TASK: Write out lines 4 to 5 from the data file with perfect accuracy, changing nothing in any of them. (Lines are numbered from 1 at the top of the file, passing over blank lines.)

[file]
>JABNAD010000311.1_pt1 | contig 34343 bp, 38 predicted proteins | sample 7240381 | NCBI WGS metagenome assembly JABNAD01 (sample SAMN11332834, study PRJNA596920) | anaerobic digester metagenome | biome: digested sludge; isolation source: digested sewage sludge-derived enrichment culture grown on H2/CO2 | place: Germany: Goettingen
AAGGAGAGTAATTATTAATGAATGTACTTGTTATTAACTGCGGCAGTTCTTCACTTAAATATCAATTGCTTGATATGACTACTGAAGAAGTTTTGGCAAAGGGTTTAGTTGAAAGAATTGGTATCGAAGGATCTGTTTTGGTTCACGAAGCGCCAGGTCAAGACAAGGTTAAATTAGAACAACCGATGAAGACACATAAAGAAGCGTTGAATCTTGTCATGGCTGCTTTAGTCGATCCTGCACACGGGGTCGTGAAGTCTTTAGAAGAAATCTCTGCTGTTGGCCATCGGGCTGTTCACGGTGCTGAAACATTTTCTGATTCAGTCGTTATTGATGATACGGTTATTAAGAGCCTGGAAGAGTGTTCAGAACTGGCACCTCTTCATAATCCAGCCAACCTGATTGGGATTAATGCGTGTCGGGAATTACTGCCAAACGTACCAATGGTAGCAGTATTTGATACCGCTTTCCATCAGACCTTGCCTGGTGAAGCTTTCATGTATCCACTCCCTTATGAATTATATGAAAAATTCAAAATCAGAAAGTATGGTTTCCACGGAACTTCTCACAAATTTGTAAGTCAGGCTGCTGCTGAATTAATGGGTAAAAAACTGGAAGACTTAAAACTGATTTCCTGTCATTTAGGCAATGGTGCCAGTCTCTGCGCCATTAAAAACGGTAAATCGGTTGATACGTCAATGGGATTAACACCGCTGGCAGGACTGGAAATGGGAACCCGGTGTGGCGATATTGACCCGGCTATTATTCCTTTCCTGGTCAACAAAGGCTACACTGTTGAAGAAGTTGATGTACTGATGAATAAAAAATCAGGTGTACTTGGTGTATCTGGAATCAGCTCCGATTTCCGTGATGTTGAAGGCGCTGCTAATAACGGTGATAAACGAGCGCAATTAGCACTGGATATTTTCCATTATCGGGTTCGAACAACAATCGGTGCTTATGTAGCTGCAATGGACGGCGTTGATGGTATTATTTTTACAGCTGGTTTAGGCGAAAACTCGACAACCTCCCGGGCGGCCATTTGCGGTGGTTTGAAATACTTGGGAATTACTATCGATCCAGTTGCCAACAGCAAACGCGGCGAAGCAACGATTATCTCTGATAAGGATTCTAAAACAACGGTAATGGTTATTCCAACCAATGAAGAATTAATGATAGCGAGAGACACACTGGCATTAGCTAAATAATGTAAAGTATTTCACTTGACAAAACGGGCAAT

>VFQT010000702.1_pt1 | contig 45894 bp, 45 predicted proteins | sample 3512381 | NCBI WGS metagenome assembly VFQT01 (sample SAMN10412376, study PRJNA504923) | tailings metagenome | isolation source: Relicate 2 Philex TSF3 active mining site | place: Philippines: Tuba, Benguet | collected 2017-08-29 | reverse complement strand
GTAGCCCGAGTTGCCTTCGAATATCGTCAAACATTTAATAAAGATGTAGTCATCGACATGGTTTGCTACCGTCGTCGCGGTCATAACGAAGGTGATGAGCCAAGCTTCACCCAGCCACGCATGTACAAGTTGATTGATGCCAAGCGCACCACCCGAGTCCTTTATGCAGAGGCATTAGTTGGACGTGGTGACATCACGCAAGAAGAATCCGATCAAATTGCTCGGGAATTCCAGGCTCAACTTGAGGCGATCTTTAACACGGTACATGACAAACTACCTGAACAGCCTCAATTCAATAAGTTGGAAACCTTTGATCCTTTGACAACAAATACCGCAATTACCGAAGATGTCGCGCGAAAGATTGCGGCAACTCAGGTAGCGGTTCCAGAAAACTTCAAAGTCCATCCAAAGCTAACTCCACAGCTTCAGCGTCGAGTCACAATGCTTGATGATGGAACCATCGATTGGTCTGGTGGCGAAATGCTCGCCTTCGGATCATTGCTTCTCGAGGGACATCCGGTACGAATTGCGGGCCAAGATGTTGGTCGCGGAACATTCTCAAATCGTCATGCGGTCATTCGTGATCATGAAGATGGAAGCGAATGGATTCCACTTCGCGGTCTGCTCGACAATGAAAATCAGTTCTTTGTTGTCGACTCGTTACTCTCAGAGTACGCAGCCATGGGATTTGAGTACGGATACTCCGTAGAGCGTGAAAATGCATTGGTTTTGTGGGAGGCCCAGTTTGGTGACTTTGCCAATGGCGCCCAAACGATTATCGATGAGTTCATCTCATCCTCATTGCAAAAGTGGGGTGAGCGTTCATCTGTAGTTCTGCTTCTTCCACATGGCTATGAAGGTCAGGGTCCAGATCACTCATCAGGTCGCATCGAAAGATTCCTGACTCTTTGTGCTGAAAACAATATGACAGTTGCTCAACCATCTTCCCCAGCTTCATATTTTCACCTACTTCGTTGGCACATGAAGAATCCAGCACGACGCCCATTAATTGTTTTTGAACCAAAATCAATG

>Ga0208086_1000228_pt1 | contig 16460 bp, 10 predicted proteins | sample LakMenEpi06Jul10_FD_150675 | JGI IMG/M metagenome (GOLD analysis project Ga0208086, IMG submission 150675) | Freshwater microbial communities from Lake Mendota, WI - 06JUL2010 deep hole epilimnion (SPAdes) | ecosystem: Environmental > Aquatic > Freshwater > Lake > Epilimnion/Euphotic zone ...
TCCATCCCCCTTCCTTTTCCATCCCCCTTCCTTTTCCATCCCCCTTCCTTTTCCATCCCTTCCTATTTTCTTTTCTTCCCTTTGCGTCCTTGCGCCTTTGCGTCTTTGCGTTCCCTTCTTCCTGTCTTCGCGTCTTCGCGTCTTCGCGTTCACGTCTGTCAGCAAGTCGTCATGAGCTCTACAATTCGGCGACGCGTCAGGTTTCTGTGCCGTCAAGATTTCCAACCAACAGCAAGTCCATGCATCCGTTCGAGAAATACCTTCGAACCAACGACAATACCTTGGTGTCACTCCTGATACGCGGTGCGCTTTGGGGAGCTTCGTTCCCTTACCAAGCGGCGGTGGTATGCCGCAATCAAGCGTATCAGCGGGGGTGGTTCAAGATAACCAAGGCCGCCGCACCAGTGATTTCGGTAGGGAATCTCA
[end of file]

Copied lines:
GTAGCCCGAGTTGCCTTCGAATATCGTCAAACATTTAATAAAGATGTAGTCATCGACATGGTTTGCTACCGTCGTCGCGGTCATAACGAAGGTGATGAGCCAAGCTTCACCCAGCCACGCATGTACAAGTTGATTGATGCCAAGCGCACCACCCGAGTCCTTTATGCAGAGGCATTAGTTGGACGTGGTGACATCACGCAAGAAGAATCCGATCAAATTGCTCGGGAATTCCAGGCTCAACTTGAGGCGATCTTTAACACGGTACATGACAAACTACCTGAACAGCCTCAATTCAATAAGTTGGAAACCTTTGATCCTTTGACAACAAATACCGCAATTACCGAAGATGTCGCGCGAAAGATTGCGGCAACTCAGGTAGCGGTTCCAGAAAACTTCAAAGTCCATCCAAAGCTAACTCCACAGCTTCAGCGTCGAGTCACAATGCTTGATGATGGAACCATCGATTGGTCTGGTGGCGAAATGCTCGCCTTCGGATCATTGCTTCTCGAGGGACATCCGGTACGAATTGCGGGCCAAGATGTTGGTCGCGGAACATTCTCAAATCGTCATGCGGTCATTCGTGATCATGAAGATGGAAGCGAATGGATTCCACTTCGCGGTCTGCTCGACAATGAAAATCAGTTCTTTGTTGTCGACTCGTTACTCTCAGAGTACGCAGCCATGGGATTTGAGTACGGATACTCCGTAGAGCGTGAAAATGCATTGGTTTTGTGGGAGGCCCAGTTTGGTGACTTTGCCAATGGCGCCCAAACGATTATCGATGAGTTCATCTCATCCTCATTGCAAAAGTGGGGTGAGCGTTCATCTGTAGTTCTGCTTCTTCCACATGGCTATGAAGGTCAGGGTCCAGATCACTCATCAGGTCGCATCGAAAGATTCCTGACTCTTTGTGCTGAAAACAATATGACAGTTGCTCAACCATCTTCCCCAGCTTCATATTTTCACCTACTTCGTTGGCACATGAAGAATCCAGCACGACGCCCATTAATTGTTTTTGAACCAAAATCAATG

>Ga0208086_1000228_pt1 | contig 16460 bp, 10 predicted proteins | sample LakMenEpi06Jul10_FD_150675 | JGI IMG/M metagenome (GOLD analysis project Ga0208086, IMG submission 150675) | Freshwater microbial communities from Lake Mendota, WI - 06JUL2010 deep hole epilimnion (SPAdes) | ecosystem: Environmental > Aquatic > Freshwater > Lake > Epilimnion/Euphotic zone ...